If using chopped Lemon Basil in a dish, add it to the food at the very end of cooking as the flavor cooks out rapidly. Or, simply sprinkle the chopped herb over your dish for a burst of lemony basil flavor. Sauteed Spring or Summer vegetables tossed with Lemon Basil is easy and flavorful to mix with pasta, quinoa or couscous.

Lemon Thyme, Thymus citriodora

Variegated Lemon Thyme

Ah, Lemon Thyme! If you like lemon and savory flavors, then Lemon Thyme is the herb for you. It is so delicious with grilled or steamed vegetables, chicken- stuff it under the skin of a breast portion- and in dips and spreads. Try in with salmon, trout and shrimp.

Lemon Thyme, a variety of the common thyme, Thymus vulgaris, is a perennial herb in most areas. It comes in a couple of types. There is a green variety then there is the Variegated Lemon Thyme with bright green leaves edged in gold. Both have a bright lemony scent and flavor. Lemon Thyme, like the other thymes, grows low to the ground, needs really good drainage and, in the Southern US, grows best with afternoon shade in the summer. The variegated variety is not as winter hardy as the green-leaf type, but I have no trouble with it in my Zone 8b garden.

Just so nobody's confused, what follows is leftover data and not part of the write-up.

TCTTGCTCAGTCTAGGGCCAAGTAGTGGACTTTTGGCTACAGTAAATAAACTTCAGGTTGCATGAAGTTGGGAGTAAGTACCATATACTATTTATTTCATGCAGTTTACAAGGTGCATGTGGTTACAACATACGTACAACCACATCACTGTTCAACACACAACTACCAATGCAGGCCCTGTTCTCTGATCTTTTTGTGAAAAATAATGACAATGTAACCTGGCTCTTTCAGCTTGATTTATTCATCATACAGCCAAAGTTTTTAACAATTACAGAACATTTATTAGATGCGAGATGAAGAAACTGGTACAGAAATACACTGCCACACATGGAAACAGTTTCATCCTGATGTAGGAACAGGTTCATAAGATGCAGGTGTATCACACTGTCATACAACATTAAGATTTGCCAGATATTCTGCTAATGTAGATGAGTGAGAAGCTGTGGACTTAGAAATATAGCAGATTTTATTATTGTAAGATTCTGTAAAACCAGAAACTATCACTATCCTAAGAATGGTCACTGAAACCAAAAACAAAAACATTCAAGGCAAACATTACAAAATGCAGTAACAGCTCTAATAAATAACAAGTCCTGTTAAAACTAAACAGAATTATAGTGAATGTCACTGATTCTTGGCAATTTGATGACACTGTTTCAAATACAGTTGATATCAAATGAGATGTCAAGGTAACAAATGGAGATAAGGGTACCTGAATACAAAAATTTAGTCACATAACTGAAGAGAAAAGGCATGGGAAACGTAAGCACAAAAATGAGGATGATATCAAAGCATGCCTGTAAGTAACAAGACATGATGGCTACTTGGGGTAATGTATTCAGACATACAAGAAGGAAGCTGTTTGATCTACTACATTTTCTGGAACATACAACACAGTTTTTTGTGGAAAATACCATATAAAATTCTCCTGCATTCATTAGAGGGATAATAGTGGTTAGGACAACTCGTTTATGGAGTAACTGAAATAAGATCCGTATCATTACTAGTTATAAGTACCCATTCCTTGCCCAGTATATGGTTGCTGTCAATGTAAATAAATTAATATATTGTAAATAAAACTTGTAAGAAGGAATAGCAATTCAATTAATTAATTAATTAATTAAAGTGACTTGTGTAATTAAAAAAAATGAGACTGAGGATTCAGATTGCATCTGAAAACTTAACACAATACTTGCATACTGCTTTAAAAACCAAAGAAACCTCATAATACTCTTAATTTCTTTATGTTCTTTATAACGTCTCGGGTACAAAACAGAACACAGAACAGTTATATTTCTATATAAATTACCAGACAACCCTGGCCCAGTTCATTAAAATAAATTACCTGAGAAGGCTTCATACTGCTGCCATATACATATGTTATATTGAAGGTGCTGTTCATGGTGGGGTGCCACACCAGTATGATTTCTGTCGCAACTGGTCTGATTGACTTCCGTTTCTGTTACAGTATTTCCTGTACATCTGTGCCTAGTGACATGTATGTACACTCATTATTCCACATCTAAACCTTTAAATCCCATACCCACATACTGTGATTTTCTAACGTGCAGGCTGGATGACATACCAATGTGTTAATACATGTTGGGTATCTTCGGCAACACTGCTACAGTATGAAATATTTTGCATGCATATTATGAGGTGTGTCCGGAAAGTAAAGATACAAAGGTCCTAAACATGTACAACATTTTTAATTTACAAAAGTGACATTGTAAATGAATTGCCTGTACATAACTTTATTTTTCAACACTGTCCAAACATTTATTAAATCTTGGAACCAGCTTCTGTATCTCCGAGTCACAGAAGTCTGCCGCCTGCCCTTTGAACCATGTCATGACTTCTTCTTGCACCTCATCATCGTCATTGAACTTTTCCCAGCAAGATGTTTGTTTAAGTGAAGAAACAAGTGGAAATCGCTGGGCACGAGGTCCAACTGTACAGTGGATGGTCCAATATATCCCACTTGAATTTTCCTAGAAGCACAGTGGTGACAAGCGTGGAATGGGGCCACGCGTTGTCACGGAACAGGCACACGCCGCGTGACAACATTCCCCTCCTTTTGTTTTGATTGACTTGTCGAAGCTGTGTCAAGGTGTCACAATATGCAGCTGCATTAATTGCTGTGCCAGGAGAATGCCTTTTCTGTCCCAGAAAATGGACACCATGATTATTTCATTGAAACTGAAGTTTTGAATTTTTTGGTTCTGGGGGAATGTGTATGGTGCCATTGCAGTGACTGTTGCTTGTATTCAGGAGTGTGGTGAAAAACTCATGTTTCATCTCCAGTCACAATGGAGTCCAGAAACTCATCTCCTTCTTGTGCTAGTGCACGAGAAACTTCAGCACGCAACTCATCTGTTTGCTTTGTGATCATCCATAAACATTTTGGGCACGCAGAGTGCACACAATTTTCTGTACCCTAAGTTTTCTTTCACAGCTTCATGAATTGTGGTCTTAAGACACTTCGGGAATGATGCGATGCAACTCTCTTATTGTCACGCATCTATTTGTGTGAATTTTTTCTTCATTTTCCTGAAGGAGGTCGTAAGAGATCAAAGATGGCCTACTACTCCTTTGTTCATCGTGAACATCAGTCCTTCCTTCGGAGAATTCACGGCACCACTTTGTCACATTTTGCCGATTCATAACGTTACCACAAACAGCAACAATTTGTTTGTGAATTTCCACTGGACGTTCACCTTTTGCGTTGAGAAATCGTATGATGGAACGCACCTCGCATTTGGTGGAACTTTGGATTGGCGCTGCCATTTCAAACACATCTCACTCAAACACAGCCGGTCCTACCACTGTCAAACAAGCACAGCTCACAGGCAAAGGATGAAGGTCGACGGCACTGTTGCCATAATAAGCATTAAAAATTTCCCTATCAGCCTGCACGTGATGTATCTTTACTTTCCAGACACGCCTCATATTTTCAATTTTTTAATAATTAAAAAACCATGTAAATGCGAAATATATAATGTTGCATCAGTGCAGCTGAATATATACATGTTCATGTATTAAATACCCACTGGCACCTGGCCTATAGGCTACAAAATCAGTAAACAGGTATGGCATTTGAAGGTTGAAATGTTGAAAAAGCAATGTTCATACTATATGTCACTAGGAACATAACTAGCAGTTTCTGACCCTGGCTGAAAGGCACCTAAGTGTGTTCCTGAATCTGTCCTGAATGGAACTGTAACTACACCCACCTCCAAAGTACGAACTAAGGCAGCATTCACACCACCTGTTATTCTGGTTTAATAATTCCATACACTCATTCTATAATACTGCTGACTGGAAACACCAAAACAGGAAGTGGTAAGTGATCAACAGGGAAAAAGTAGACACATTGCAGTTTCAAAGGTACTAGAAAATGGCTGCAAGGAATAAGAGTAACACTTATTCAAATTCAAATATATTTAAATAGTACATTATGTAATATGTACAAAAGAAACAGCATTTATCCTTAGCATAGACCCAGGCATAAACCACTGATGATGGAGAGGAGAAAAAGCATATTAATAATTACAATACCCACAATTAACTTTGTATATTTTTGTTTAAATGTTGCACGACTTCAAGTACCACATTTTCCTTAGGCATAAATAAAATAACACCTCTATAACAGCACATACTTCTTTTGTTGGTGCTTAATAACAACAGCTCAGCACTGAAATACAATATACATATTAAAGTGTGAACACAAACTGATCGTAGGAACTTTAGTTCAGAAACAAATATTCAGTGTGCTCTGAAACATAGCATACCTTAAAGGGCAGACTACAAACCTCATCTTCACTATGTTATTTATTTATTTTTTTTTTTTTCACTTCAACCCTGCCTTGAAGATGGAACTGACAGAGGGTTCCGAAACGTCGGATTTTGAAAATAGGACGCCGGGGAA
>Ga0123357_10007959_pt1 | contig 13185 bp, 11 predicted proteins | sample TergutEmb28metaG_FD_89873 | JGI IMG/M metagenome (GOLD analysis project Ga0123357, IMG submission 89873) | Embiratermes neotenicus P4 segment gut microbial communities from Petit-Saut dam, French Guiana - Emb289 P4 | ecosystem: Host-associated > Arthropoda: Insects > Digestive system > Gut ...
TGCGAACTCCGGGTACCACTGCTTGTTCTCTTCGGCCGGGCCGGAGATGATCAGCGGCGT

It puts on tiny pink to lavender flowers during the summer that are visited by bees and other pollinators. Thyme is a great container plant because you can give it perfect drainage there and it looks cute cascading over the edge of a pot.

Lemon Savory, Satureja biflora

Lemon Savory

I wrote a rather long newsletter last year on the Satureja, or Savory, family of herbs. Included was this lemony flavored herb known as Lemon Savory. It looks a little like a cross between thyme and an oregano with small rounded leaves. It's very tender- winter hardy only to Zone 11, but is well worth growing in the summer months. It dried well and keeps its flavor, so if you should grow a lot of it, you can preserve it for winter use. I've never seen it sold commercially as a dried herb.